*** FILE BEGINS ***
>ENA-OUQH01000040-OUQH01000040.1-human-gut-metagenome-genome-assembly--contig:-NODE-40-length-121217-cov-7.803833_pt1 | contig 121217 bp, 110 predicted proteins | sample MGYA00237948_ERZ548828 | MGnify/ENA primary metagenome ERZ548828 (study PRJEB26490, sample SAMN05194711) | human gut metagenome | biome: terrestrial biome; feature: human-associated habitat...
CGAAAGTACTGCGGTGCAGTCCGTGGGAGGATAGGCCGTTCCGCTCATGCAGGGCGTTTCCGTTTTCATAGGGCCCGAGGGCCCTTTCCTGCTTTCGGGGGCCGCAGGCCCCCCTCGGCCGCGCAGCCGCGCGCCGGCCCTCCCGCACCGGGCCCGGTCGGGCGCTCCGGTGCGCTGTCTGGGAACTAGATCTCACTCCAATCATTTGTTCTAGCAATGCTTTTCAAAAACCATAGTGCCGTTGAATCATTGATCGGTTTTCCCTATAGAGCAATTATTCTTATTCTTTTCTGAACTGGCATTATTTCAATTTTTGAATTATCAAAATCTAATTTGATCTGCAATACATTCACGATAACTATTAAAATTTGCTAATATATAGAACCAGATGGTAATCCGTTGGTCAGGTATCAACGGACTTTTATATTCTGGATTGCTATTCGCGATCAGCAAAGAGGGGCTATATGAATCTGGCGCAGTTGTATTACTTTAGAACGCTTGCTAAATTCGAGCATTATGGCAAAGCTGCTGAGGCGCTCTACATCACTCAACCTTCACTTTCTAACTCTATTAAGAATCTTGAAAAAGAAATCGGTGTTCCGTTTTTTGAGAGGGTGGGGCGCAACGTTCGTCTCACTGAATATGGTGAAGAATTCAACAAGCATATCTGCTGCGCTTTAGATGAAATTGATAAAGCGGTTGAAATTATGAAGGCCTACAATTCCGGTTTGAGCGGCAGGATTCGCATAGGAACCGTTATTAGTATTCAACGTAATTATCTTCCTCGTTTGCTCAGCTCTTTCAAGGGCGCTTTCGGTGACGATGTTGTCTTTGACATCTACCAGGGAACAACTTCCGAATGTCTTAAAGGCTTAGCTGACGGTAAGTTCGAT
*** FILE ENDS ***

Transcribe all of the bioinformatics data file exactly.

>ENA-OUQH01000040-OUQH01000040.1-human-gut-metagenome-genome-assembly--contig:-NODE-40-length-121217-cov-7.803833_pt1 | contig 121217 bp, 110 predicted proteins | sample MGYA00237948_ERZ548828 | MGnify/ENA primary metagenome ERZ548828 (study PRJEB26490, sample SAMN05194711) | human gut metagenome | biome: terrestrial biome; feature: human-associated habitat...
CGAAAGTACTGCGGTGCAGTCCGTGGGAGGATAGGCCGTTCCGCTCATGCAGGGCGTTTCCGTTTTCATAGGGCCCGAGGGCCCTTTCCTGCTTTCGGGGGCCGCAGGCCCCCCTCGGCCGCGCAGCCGCGCGCCGGCCCTCCCGCACCGGGCCCGGTCGGGCGCTCCGGTGCGCTGTCTGGGAACTAGATCTCACTCCAATCATTTGTTCTAGCAATGCTTTTCAAAAACCATAGTGCCGTTGAATCATTGATCGGTTTTCCCTATAGAGCAATTATTCTTATTCTTTTCTGAACTGGCATTATTTCAATTTTTGAATTATCAAAATCTAATTTGATCTGCAATACATTCACGATAACTATTAAAATTTGCTAATATATAGAACCAGATGGTAATCCGTTGGTCAGGTATCAACGGACTTTTATATTCTGGATTGCTATTCGCGATCAGCAAAGAGGGGCTATATGAATCTGGCGCAGTTGTATTACTTTAGAACGCTTGCTAAATTCGAGCATTATGGCAAAGCTGCTGAGGCGCTCTACATCACTCAACCTTCACTTTCTAACTCTATTAAGAATCTTGAAAAAGAAATCGGTGTTCCGTTTTTTGAGAGGGTGGGGCGCAACGTTCGTCTCACTGAATATGGTGAAGAATTCAACAAGCATATCTGCTGCGCTTTAGATGAAATTGATAAAGCGGTTGAAATTATGAAGGCCTACAATTCCGGTTTGAGCGGCAGGATTCGCATAGGAACCGTTATTAGTATTCAACGTAATTATCTTCCTCGTTTGCTCAGCTCTTTCAAGGGCGCTTTCGGTGACGATGTTGTCTTTGACATCTACCAGGGAACAACTTCCGAATGTCTTAAAGGCTTAGCTGACGGTAAGTTCGAT